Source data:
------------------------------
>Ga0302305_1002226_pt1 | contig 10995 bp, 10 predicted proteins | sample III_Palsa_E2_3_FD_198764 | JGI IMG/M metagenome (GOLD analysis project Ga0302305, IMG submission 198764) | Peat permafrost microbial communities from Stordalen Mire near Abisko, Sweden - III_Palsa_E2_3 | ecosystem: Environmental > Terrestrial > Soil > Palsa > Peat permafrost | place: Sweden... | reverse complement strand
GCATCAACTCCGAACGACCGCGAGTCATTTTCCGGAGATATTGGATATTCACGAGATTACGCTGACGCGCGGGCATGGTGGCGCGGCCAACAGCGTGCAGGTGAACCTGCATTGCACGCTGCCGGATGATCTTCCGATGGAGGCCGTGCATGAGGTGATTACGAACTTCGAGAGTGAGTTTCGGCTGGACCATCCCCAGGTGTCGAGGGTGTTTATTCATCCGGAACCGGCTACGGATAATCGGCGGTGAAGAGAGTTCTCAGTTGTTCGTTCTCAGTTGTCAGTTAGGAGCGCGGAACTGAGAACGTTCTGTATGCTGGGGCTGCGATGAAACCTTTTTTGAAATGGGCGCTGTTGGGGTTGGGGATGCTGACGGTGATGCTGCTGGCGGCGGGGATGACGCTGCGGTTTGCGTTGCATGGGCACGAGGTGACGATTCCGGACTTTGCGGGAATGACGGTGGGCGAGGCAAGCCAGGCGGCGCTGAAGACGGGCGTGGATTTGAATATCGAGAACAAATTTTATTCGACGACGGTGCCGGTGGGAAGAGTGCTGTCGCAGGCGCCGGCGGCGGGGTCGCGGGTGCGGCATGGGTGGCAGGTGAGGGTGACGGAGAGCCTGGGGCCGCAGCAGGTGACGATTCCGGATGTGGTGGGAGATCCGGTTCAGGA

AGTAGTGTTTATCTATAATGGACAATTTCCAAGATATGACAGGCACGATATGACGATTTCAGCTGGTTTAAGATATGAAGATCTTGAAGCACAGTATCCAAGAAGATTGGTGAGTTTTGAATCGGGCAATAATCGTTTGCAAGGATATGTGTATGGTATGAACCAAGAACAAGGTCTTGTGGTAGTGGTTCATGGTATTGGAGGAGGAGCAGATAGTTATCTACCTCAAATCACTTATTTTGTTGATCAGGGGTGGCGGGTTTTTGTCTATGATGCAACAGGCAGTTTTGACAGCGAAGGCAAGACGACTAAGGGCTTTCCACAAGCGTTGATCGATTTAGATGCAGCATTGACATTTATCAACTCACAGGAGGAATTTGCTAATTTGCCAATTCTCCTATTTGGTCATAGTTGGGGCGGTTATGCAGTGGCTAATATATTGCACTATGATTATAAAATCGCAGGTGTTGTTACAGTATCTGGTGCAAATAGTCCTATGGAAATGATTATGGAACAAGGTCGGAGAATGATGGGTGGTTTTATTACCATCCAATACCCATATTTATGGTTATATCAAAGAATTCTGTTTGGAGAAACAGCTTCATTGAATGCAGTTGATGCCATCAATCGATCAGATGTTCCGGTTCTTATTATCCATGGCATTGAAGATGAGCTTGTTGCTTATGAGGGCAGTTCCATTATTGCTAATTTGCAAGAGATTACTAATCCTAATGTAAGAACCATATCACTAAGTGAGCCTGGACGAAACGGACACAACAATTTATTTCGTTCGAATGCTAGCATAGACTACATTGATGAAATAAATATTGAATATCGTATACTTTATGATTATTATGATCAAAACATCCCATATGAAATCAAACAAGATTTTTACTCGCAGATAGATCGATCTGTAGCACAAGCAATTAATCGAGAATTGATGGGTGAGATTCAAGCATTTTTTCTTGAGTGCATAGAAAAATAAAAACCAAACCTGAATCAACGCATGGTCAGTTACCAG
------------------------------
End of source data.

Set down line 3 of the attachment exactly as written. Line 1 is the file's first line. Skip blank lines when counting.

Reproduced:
AGTAGTGTTTATCTATAATGGACAATTTCCAAGATATGACAGGCACGATATGACGATTTCAGCTGGTTTAAGATATGAAGATCTTGAAGCACAGTATCCAAGAAGATTGGTGAGTTTTGAATCGGGCAATAATCGTTTGCAAGGATATGTGTATGGTATGAACCAAGAACAAGGTCTTGTGGTAGTGGTTCATGGTATTGGAGGAGGAGCAGATAGTTATCTACCTCAAATCACTTATTTTGTTGATCAGGGGTGGCGGGTTTTTGTCTATGATGCAACAGGCAGTTTTGACAGCGAAGGCAAGACGACTAAGGGCTTTCCACAAGCGTTGATCGATTTAGATGCAGCATTGACATTTATCAACTCACAGGAGGAATTTGCTAATTTGCCAATTCTCCTATTTGGTCATAGTTGGGGCGGTTATGCAGTGGCTAATATATTGCACTATGATTATAAAATCGCAGGTGTTGTTACAGTATCTGGTGCAAATAGTCCTATGGAAATGATTATGGAACAAGGTCGGAGAATGATGGGTGGTTTTATTACCATCCAATACCCATATTTATGGTTATATCAAAGAATTCTGTTTGGAGAAACAGCTTCATTGAATGCAGTTGATGCCATCAATCGATCAGATGTTCCGGTTCTTATTATCCATGGCATTGAAGATGAGCTTGTTGCTTATGAGGGCAGTTCCATTATTGCTAATTTGCAAGAGATTACTAATCCTAATGTAAGAACCATATCACTAAGTGAGCCTGGACGAAACGGACACAACAATTTATTTCGTTCGAATGCTAGCATAGACTACATTGATGAAATAAATATTGAATATCGTATACTTTATGATTATTATGATCAAAACATCCCATATGAAATCAAACAAGATTTTTACTCGCAGATAGATCGATCTGTAGCACAAGCAATTAATCGAGAATTGATGGGTGAGATTCAAGCATTTTTTCTTGAGTGCATAGAAAAATAAAAACCAAACCTGAATCAACGCATGGTCAGTTACCAG